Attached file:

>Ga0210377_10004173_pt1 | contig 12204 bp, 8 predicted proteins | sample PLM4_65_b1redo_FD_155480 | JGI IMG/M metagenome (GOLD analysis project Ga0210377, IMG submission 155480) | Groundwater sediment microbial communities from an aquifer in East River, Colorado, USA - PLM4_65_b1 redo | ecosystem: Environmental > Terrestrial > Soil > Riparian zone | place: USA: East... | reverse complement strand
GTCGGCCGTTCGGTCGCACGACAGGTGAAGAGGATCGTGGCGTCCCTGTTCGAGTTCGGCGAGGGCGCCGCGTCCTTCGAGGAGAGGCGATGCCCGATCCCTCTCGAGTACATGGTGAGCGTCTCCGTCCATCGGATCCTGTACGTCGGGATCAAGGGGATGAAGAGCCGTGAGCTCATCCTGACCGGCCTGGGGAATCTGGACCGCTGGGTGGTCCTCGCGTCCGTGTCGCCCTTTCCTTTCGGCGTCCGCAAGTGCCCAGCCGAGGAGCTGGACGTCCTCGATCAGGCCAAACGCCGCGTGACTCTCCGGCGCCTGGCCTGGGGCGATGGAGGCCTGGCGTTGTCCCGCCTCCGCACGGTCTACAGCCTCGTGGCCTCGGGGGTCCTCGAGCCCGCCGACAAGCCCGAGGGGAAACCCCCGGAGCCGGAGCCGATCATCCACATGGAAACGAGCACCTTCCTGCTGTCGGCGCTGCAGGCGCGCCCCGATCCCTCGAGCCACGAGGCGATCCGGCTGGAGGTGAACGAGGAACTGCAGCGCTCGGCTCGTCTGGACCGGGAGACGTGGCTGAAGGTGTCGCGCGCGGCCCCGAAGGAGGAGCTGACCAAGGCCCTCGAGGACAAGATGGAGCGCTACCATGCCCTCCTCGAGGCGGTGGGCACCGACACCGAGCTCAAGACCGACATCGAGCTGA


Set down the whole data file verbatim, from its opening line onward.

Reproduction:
>Ga0210377_10004173_pt1 | contig 12204 bp, 8 predicted proteins | sample PLM4_65_b1redo_FD_155480 | JGI IMG/M metagenome (GOLD analysis project Ga0210377, IMG submission 155480) | Groundwater sediment microbial communities from an aquifer in East River, Colorado, USA - PLM4_65_b1 redo | ecosystem: Environmental > Terrestrial > Soil > Riparian zone | place: USA: East... | reverse complement strand
GTCGGCCGTTCGGTCGCACGACAGGTGAAGAGGATCGTGGCGTCCCTGTTCGAGTTCGGCGAGGGCGCCGCGTCCTTCGAGGAGAGGCGATGCCCGATCCCTCTCGAGTACATGGTGAGCGTCTCCGTCCATCGGATCCTGTACGTCGGGATCAAGGGGATGAAGAGCCGTGAGCTCATCCTGACCGGCCTGGGGAATCTGGACCGCTGGGTGGTCCTCGCGTCCGTGTCGCCCTTTCCTTTCGGCGTCCGCAAGTGCCCAGCCGAGGAGCTGGACGTCCTCGATCAGGCCAAACGCCGCGTGACTCTCCGGCGCCTGGCCTGGGGCGATGGAGGCCTGGCGTTGTCCCGCCTCCGCACGGTCTACAGCCTCGTGGCCTCGGGGGTCCTCGAGCCCGCCGACAAGCCCGAGGGGAAACCCCCGGAGCCGGAGCCGATCATCCACATGGAAACGAGCACCTTCCTGCTGTCGGCGCTGCAGGCGCGCCCCGATCCCTCGAGCCACGAGGCGATCCGGCTGGAGGTGAACGAGGAACTGCAGCGCTCGGCTCGTCTGGACCGGGAGACGTGGCTGAAGGTGTCGCGCGCGGCCCCGAAGGAGGAGCTGACCAAGGCCCTCGAGGACAAGATGGAGCGCTACCATGCCCTCCTCGAGGCGGTGGGCACCGACACCGAGCTCAAGACCGACATCGAGCTGA